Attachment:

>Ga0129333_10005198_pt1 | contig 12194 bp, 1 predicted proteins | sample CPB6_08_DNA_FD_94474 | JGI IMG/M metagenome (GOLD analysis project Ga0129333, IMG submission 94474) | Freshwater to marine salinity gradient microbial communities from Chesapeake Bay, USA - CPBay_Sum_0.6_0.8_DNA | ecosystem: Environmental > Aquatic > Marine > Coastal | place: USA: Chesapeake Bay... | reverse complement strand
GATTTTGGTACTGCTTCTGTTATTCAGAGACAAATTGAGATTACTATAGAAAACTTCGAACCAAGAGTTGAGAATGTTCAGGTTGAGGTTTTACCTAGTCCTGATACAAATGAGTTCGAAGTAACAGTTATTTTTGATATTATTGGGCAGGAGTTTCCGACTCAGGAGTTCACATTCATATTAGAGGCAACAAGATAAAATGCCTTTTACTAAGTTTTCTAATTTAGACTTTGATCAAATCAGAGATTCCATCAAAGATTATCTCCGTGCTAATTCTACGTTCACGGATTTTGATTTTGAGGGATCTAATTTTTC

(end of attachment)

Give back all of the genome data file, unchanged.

>Ga0129333_10005198_pt1 | contig 12194 bp, 1 predicted proteins | sample CPB6_08_DNA_FD_94474 | JGI IMG/M metagenome (GOLD analysis project Ga0129333, IMG submission 94474) | Freshwater to marine salinity gradient microbial communities from Chesapeake Bay, USA - CPBay_Sum_0.6_0.8_DNA | ecosystem: Environmental > Aquatic > Marine > Coastal | place: USA: Chesapeake Bay... | reverse complement strand
GATTTTGGTACTGCTTCTGTTATTCAGAGACAAATTGAGATTACTATAGAAAACTTCGAACCAAGAGTTGAGAATGTTCAGGTTGAGGTTTTACCTAGTCCTGATACAAATGAGTTCGAAGTAACAGTTATTTTTGATATTATTGGGCAGGAGTTTCCGACTCAGGAGTTCACATTCATATTAGAGGCAACAAGATAAAATGCCTTTTACTAAGTTTTCTAATTTAGACTTTGATCAAATCAGAGATTCCATCAAAGATTATCTCCGTGCTAATTCTACGTTCACGGATTTTGATTTTGAGGGATCTAATTTTTC